By most accounts, George H.W. Bush seems to have been a very nice man who cared about his family. He was able to leave differences with political enemies behind (Note: The personal letter he left at the Oval Office for Bill Clinton, whose election famously denied him a second term, is a classic). He even sporadically brought along his most famous imitator – Saturday Night Live’s Dana Carvey – with him to sporadic speaking engagements.
Can you imagine Alec Baldwin being brought along by ….
Only if it were in lock-up…
Okay, let’s not go there. Yet.
Still, it is important to remember that no one is perfect and no president EVER is even close to being so.
In the case of George Herbert Walker Bush, a president I lived through as an adult, I felt nothing but relief when his reign finally came to a screeching, humiliating end.
Oh yes, I’m going there.
We keep hearing this weekend about the wisdom of the first Iraq War, his adept handling of a crumbling Russia and the personal inclusiveness of the extended Bush family to so many friends and foes in the political world.
Let’s not debate the first two issues because it will become an endless quagmire of left vs. center (Note: Though I do hope one or two conservatives do read this). Instead, let’s speak to the issue of inclusiveness.
Nothing about the Bush Sr.’s felt inclusive to so many millions of us during their reign. In fact, it was one of the reasons he lost his re-election. There was that famous moment where he looked at his watch during a presidential debate because he seemingly had somewhere more important to be.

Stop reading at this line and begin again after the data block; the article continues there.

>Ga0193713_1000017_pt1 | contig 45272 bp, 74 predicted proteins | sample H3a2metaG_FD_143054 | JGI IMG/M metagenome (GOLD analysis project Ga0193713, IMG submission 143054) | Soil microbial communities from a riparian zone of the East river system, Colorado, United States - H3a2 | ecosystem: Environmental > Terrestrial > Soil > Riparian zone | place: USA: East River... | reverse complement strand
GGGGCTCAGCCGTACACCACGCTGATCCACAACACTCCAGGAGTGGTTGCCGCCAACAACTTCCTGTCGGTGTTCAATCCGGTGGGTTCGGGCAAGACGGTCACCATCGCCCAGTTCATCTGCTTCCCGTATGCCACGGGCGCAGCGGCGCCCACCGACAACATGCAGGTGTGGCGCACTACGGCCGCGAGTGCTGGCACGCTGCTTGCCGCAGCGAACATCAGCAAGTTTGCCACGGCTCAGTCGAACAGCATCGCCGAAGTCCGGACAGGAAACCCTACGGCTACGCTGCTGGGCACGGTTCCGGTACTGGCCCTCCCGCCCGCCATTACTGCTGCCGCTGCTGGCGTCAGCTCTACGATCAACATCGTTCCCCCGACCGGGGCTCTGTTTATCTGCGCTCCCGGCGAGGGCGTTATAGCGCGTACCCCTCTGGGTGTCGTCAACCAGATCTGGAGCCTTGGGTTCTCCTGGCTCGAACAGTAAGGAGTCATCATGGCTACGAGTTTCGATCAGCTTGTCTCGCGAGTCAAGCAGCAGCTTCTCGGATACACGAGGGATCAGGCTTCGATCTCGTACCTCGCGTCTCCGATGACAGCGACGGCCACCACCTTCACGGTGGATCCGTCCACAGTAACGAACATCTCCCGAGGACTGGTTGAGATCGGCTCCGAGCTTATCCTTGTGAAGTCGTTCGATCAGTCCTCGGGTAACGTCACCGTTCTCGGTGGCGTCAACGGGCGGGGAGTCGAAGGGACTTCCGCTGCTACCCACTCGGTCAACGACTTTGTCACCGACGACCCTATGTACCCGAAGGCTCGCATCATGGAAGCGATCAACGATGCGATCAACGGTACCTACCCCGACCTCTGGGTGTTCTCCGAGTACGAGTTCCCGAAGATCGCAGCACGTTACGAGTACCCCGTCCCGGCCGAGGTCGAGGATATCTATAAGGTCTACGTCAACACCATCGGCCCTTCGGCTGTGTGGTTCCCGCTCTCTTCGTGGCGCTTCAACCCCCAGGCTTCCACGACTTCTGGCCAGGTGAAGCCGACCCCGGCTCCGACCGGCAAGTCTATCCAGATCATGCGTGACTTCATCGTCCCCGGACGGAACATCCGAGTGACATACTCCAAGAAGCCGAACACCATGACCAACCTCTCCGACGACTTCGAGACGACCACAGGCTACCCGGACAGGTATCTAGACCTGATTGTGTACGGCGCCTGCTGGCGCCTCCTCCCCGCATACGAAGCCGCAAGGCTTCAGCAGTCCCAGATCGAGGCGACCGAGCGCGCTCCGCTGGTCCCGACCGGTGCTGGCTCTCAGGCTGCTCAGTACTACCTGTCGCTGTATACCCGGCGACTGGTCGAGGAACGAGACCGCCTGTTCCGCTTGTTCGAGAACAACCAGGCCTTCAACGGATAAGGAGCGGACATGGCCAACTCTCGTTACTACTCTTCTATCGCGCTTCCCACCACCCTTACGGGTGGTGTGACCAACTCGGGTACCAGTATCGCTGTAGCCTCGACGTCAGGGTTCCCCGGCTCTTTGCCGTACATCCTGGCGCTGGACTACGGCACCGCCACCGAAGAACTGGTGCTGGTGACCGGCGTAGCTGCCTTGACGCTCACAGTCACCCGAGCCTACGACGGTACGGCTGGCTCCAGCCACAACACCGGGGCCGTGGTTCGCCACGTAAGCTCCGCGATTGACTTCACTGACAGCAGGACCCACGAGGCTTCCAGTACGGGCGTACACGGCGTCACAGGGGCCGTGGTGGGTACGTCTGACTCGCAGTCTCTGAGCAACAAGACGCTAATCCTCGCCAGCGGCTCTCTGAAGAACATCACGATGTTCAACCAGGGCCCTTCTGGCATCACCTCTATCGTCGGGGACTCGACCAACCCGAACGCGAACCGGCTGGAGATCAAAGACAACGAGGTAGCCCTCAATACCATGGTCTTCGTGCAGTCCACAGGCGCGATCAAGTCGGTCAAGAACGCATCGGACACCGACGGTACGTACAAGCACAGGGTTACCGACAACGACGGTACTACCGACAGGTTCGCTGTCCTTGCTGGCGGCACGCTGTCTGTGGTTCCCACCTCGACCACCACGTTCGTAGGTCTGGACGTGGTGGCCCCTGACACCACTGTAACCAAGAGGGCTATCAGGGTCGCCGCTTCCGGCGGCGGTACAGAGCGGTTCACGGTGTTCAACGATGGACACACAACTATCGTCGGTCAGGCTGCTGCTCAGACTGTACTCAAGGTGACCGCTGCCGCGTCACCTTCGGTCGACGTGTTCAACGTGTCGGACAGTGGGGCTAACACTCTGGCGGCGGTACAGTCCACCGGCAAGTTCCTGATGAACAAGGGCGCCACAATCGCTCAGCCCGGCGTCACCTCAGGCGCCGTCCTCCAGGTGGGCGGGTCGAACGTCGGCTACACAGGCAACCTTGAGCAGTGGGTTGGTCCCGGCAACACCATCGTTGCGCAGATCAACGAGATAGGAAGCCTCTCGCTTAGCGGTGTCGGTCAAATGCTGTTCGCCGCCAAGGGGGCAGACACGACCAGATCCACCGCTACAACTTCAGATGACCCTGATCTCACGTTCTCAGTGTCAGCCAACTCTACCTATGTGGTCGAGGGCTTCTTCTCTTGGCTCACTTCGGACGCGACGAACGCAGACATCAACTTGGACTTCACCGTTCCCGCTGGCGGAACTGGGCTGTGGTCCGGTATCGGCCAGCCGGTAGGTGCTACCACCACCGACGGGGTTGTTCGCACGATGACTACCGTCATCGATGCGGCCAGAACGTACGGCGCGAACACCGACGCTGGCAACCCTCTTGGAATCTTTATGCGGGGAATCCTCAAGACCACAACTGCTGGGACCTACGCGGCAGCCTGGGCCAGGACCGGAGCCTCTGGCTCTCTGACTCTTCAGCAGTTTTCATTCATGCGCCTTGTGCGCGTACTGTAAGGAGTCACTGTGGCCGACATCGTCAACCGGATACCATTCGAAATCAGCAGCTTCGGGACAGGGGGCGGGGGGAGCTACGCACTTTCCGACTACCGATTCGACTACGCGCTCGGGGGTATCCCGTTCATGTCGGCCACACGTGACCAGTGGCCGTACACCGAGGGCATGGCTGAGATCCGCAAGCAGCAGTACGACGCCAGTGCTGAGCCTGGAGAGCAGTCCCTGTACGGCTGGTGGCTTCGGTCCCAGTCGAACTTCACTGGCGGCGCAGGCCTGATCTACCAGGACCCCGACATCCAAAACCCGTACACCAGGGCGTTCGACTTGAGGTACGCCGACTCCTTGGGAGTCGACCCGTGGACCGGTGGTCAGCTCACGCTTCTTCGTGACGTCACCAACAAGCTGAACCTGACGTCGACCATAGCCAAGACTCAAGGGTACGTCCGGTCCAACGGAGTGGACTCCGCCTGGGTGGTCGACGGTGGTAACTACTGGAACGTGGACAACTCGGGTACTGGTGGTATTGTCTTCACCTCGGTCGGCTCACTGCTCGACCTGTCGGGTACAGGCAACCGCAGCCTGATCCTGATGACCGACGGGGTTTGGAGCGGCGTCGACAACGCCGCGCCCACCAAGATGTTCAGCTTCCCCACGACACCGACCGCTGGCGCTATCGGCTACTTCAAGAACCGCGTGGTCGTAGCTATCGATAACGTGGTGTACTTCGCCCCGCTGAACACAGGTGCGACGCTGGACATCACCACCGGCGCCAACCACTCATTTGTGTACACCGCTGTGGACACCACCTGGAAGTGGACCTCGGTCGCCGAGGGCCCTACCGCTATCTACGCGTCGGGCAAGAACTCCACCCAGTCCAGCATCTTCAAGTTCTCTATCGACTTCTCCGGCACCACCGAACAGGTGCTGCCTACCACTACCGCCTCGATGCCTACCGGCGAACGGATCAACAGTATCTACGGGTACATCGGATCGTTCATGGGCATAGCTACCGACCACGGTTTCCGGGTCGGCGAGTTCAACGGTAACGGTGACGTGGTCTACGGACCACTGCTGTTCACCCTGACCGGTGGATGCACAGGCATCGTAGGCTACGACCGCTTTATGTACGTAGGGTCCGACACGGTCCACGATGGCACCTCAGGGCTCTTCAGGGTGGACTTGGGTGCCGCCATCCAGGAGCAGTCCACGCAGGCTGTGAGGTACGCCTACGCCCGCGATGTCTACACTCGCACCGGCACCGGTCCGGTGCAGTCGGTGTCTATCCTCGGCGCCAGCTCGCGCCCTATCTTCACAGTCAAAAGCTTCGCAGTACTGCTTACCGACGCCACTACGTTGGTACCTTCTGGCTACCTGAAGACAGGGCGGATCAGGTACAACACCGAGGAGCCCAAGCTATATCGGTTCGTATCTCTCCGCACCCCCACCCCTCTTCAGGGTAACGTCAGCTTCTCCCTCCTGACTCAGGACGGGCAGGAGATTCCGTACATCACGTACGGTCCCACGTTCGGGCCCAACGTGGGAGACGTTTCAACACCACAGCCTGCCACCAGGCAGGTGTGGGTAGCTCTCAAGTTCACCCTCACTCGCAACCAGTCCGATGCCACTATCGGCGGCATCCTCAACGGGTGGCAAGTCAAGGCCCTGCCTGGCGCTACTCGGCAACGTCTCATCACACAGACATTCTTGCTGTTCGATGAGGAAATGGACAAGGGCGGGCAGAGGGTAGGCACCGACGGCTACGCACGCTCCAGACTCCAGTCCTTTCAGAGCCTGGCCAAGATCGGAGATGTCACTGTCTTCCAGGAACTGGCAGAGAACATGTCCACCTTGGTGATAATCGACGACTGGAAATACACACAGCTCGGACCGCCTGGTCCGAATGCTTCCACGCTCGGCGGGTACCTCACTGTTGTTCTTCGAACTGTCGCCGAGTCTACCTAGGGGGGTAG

And then another during the campaign where he seemed flummoxed at the sight of a supermarket scanner.
There was also his using racism and racial politics with a TV ad that wrongly linked his 1988 Democratic challenger, Michael Dukakis, to a darkly Black convicted murderer, Willie Horton, raping a woman during one brief prison furlough. If you need any more historical references to contemporary white racist dog whistles, here’s one not to miss.
Still, that was merely a postscript for me. From the moment Bush, Sr. was elected to office during the height of the AIDS crisis, it became crystal clear to me that he would NEVER address the hundreds of LGBT friends and acquaintances I saw dying around me at the time, some in the streets.
With negligible funding increases in relation to the lethal, and at that time, quickly spreading pandemic, he began to be forever linked in my mind with his predecessor Ronald Reagan as the passively indifferent executioner of thousands who deserved better from a government they in part paid for with their tax dollars – a government they so very much needed in their moment of unimaginable emergency.
First Lady Barbara Bush eventually took a tentative step and hugged a baby with AIDS. But where was the massive hug for my community? It was never to come.
Each year this is put into context on Dec. 1, World AIDS Day. Now that there are drugs to ensure AIDS can more than likely be a chronic rather than immediately lethal condition in the developed world of the US (Note: That is if one can afford the drugs), it is easy to forget our recent past and knowingly cruel inaction of US executive leadership, particularly from the Republican side of the aisle.